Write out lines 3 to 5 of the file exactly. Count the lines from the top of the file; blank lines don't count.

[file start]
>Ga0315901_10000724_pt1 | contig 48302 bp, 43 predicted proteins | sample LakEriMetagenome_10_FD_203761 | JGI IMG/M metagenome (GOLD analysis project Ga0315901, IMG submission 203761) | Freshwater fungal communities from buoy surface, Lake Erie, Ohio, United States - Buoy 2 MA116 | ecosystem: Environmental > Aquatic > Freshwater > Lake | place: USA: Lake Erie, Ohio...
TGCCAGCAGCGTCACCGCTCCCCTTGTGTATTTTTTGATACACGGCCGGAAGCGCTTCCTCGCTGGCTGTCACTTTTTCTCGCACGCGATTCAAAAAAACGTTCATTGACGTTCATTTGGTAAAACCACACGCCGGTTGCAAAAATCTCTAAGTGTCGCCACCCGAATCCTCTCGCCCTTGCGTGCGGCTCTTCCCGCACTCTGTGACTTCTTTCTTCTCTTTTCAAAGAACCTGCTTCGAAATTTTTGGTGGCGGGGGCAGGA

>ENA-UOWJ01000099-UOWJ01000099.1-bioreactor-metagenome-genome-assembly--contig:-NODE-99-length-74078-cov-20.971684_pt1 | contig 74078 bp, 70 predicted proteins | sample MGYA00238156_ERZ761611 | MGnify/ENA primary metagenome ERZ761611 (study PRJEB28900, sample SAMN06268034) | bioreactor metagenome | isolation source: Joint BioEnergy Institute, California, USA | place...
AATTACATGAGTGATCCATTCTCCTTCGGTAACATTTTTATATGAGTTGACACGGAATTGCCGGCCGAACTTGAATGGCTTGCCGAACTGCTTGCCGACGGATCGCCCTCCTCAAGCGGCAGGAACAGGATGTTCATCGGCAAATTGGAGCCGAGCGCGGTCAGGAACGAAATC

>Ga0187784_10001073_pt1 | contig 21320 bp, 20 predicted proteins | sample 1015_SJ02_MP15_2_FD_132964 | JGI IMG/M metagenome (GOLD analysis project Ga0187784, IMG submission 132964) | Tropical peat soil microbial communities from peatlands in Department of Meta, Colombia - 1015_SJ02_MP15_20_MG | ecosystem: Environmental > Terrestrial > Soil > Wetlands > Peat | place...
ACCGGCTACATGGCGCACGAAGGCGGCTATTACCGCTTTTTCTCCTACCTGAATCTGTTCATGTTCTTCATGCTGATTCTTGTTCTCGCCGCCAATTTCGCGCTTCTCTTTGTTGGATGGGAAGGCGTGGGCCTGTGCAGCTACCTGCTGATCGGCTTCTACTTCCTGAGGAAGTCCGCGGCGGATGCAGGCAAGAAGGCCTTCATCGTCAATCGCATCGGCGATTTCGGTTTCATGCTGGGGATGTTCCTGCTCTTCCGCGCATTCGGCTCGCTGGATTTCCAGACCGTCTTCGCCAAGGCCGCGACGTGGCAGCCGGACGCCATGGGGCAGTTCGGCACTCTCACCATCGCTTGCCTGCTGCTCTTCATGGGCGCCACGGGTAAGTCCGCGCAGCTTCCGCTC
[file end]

>ENA-UOWJ01000099-UOWJ01000099.1-bioreactor-metagenome-genome-assembly--contig:-NODE-99-length-74078-cov-20.971684_pt1 | contig 74078 bp, 70 predicted proteins | sample MGYA00238156_ERZ761611 | MGnify/ENA primary metagenome ERZ761611 (study PRJEB28900, sample SAMN06268034) | bioreactor metagenome | isolation source: Joint BioEnergy Institute, California, USA | place...
AATTACATGAGTGATCCATTCTCCTTCGGTAACATTTTTATATGAGTTGACACGGAATTGCCGGCCGAACTTGAATGGCTTGCCGAACTGCTTGCCGACGGATCGCCCTCCTCAAGCGGCAGGAACAGGATGTTCATCGGCAAATTGGAGCCGAGCGCGGTCAGGAACGAAATC

>Ga0187784_10001073_pt1 | contig 21320 bp, 20 predicted proteins | sample 1015_SJ02_MP15_2_FD_132964 | JGI IMG/M metagenome (GOLD analysis project Ga0187784, IMG submission 132964) | Tropical peat soil microbial communities from peatlands in Department of Meta, Colombia - 1015_SJ02_MP15_20_MG | ecosystem: Environmental > Terrestrial > Soil > Wetlands > Peat | place...